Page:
[Python-ideas] Modern language design survey for "assign and compare" statements

Chris Angelico rosuav at gmail.com
Fri May 18 21:10:30 EDT 2018

On Sat, May 19, 2018 at 10:54 AM, Mike Miller <python-ideas at mgmiller.net> wrote:
> In short, extend the "if/elif", "while", and comprehension to:
>     if pattern.search(data) as match:
>     while read_next_item() as value:
> May be best to disallow multiple assignment/conditions for now, but up for
> discussion.  That leaves comprehensions, which could support a EXPR as NAME
> target also:
>     filtered_data = [f(x) as y, x/y for x in data]
> or perhaps reuse of the if…as statement to keep it simpler:
>     filtered_data = [y, x/y for x in data if f(x) as y]
> That variant might need an extra test if f(x) returns a falsey value,
> perhaps
> "is not None" on the end.

The bit that you tag on as an afterthought is actually critically
important here. You have two options:

1) The 'as' is part of the syntax of the 'if' and 'while' statements; or

2) The 'as' is part of the definition of an expression.

The first case would be grammar like this:

if_stmt: 'if' test ['as' NAME] ':' suite ('elif' test ':' suite)*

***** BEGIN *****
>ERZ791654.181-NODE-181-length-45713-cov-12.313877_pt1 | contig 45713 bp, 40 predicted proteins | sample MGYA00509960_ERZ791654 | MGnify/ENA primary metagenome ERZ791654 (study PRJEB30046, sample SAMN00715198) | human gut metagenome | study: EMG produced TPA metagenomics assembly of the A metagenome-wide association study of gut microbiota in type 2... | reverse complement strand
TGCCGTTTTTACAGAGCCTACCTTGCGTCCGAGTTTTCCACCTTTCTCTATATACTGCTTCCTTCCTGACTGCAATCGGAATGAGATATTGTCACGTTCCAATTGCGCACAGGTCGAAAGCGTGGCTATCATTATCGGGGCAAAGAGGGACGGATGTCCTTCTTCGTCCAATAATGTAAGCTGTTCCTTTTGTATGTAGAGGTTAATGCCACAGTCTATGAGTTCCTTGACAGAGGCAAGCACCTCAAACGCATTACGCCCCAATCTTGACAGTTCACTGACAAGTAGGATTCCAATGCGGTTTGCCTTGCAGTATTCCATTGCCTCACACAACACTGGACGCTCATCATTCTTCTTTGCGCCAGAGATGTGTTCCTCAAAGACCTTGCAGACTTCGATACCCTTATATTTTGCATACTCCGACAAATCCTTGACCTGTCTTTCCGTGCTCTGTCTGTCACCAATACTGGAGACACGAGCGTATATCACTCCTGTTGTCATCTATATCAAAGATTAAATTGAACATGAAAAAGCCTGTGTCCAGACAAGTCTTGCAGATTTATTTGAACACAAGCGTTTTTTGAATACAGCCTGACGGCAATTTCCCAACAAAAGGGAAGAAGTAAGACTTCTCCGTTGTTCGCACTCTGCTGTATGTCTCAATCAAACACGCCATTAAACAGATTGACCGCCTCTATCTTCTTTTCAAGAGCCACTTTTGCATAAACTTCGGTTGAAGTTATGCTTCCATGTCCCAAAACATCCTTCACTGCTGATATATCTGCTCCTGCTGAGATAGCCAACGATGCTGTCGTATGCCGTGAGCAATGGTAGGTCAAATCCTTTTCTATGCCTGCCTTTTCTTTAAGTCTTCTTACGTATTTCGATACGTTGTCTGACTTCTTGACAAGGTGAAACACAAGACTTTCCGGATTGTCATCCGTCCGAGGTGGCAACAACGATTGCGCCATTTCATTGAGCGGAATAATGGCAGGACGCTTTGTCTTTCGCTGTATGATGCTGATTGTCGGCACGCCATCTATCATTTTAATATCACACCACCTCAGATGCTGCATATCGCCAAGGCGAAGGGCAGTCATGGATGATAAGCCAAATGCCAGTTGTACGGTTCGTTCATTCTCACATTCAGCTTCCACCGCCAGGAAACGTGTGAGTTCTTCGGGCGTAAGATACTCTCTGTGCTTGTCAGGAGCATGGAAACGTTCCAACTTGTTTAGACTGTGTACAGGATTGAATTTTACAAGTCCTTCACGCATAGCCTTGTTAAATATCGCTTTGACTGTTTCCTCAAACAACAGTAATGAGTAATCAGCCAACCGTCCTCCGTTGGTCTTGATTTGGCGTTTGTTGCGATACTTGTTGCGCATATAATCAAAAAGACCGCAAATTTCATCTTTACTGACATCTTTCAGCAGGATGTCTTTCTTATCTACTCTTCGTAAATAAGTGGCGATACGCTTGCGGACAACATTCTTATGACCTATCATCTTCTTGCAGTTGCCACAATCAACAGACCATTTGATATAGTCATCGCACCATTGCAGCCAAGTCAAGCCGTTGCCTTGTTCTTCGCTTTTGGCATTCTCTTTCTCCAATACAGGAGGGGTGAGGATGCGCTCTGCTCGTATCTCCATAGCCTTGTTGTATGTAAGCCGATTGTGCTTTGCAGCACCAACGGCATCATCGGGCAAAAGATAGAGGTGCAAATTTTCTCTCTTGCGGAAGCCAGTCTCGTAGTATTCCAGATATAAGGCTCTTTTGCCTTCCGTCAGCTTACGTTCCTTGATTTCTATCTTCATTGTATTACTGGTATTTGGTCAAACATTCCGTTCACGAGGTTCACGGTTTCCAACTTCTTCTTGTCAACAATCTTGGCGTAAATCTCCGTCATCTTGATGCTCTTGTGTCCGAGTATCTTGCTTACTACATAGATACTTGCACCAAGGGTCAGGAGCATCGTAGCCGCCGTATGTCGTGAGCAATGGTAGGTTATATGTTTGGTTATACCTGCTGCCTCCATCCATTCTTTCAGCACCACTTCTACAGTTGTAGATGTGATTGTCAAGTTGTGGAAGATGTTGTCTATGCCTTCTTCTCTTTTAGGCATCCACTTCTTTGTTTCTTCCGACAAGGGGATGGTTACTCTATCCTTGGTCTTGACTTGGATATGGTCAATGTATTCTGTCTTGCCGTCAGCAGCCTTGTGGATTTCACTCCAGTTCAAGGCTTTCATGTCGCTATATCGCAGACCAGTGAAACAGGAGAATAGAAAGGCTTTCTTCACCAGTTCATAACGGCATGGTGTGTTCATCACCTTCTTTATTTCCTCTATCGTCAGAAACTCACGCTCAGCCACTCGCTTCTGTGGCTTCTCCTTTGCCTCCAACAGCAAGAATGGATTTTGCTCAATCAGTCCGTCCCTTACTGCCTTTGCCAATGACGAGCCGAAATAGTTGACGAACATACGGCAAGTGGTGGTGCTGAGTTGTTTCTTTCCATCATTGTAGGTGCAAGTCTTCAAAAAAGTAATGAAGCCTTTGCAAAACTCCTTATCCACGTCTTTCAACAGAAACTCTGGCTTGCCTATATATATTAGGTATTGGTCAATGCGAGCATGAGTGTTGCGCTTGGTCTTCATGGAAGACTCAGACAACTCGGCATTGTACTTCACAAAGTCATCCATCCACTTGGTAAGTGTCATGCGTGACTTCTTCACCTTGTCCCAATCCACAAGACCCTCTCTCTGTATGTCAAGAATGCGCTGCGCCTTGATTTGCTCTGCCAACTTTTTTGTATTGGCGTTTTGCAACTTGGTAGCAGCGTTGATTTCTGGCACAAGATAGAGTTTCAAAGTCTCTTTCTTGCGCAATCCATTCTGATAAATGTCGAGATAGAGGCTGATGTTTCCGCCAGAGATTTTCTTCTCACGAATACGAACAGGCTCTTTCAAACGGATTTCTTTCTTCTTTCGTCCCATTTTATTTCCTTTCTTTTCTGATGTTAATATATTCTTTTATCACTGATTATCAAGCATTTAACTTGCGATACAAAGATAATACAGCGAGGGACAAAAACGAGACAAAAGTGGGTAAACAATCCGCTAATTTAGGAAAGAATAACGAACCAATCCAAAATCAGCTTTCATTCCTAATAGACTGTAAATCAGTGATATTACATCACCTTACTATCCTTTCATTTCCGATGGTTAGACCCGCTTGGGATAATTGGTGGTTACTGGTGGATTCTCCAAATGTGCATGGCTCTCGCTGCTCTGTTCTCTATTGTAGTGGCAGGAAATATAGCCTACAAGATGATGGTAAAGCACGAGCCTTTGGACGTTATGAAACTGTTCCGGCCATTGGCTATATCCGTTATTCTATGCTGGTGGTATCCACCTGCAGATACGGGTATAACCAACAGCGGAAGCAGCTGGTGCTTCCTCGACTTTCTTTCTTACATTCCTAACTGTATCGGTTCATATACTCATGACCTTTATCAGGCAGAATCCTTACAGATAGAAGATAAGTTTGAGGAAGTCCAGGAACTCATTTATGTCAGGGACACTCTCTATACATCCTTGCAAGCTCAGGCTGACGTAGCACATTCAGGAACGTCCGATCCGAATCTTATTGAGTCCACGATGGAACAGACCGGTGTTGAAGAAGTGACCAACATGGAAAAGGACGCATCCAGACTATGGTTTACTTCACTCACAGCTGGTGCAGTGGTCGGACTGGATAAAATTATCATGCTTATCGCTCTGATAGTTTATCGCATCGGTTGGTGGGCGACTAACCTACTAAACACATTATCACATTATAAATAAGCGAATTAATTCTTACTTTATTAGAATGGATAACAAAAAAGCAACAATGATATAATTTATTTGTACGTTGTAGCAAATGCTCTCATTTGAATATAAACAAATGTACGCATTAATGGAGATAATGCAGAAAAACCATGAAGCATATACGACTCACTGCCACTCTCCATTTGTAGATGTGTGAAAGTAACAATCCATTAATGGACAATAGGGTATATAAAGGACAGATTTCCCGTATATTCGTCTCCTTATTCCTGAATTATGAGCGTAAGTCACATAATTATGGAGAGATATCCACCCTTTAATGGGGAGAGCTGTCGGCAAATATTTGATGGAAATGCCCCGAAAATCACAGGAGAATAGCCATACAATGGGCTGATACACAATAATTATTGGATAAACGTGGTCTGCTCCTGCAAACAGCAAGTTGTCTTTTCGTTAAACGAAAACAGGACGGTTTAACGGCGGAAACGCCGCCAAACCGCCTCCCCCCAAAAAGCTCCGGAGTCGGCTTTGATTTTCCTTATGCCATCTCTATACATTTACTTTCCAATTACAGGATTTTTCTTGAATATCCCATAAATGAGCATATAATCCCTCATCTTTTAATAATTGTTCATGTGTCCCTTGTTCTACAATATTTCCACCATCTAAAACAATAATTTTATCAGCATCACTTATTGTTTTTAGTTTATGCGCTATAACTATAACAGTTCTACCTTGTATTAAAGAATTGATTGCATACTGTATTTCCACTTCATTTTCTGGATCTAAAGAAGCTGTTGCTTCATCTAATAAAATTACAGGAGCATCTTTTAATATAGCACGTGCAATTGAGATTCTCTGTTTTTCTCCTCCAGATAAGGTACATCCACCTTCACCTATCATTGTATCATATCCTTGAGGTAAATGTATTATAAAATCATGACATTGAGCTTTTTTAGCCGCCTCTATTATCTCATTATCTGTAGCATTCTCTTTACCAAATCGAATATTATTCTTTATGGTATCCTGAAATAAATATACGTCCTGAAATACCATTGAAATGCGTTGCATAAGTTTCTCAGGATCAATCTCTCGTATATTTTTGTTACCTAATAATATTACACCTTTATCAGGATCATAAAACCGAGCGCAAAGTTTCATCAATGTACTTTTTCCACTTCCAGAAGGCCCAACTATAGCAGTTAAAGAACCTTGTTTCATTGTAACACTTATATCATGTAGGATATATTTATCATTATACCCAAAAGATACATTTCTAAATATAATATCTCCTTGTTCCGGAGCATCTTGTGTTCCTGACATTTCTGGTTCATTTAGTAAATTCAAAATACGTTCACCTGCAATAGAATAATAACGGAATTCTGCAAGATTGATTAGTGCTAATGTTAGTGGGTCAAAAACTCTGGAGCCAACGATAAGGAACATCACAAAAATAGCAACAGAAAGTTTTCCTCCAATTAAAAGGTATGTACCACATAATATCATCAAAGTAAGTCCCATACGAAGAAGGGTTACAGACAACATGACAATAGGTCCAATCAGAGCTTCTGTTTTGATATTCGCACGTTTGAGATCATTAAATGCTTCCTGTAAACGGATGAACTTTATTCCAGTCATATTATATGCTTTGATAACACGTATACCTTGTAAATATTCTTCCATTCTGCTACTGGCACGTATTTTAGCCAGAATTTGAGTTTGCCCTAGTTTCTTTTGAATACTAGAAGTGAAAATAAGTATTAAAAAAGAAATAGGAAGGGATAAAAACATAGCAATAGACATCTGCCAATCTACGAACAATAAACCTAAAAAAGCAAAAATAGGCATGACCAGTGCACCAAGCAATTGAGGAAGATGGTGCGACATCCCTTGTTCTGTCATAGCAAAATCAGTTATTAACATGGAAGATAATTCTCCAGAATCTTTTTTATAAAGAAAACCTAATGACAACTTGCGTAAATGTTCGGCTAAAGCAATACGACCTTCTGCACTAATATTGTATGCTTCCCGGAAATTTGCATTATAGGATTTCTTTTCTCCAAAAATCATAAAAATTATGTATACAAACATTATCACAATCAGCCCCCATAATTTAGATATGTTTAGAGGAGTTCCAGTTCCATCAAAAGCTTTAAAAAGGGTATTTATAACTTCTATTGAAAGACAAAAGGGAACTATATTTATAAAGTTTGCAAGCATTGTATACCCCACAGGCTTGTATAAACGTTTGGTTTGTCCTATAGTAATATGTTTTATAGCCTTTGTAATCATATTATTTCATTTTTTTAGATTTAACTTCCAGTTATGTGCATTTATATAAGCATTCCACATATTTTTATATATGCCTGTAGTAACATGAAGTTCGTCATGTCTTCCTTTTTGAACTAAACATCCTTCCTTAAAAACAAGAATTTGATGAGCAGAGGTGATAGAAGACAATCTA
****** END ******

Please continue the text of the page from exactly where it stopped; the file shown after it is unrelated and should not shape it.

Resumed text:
['else' ':' suite]

The second is permitting 'as' name-bindings in arbitrary expressions,
but then saying "except that they're only allowed in 'if' statements".
As you've noted, the first one isn't sufficient. You can't use the
restricted syntax for more than a small handful of conditions
(including re.match(), but not including anything that might return
None and might return other falsey values).

So if this is valid:

    if (f(x) as y) is not None:

then why isn't this valid:

    print(f(x) as y)

or this:

    f(x) as y # identical to "y = f(x)"

or even this:

    with (f(x) as y):

? If you say they should all be valid, have a read of the PEP - the
consequences are pretty dangerous, especially the last one. If not,
then where do you draw the line, and which consequences do you want to

The 'as' syntax has been hammered out in great detail and is no longer
recommended due to its negative interactions with existing constructs.


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